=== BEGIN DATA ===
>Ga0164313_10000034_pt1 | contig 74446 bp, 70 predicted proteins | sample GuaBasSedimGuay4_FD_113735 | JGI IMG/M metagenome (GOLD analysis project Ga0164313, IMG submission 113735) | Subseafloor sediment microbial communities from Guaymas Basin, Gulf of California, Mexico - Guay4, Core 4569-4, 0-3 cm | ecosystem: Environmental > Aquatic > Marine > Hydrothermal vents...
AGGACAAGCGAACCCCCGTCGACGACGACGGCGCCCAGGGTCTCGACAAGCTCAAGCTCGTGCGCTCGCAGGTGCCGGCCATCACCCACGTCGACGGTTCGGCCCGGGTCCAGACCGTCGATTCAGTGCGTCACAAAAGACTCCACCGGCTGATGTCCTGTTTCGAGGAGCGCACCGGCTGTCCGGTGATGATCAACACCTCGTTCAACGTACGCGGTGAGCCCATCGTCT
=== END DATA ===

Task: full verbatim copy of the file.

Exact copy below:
>Ga0164313_10000034_pt1 | contig 74446 bp, 70 predicted proteins | sample GuaBasSedimGuay4_FD_113735 | JGI IMG/M metagenome (GOLD analysis project Ga0164313, IMG submission 113735) | Subseafloor sediment microbial communities from Guaymas Basin, Gulf of California, Mexico - Guay4, Core 4569-4, 0-3 cm | ecosystem: Environmental > Aquatic > Marine > Hydrothermal vents...
AGGACAAGCGAACCCCCGTCGACGACGACGGCGCCCAGGGTCTCGACAAGCTCAAGCTCGTGCGCTCGCAGGTGCCGGCCATCACCCACGTCGACGGTTCGGCCCGGGTCCAGACCGTCGATTCAGTGCGTCACAAAAGACTCCACCGGCTGATGTCCTGTTTCGAGGAGCGCACCGGCTGTCCGGTGATGATCAACACCTCGTTCAACGTACGCGGTGAGCCCATCGTCT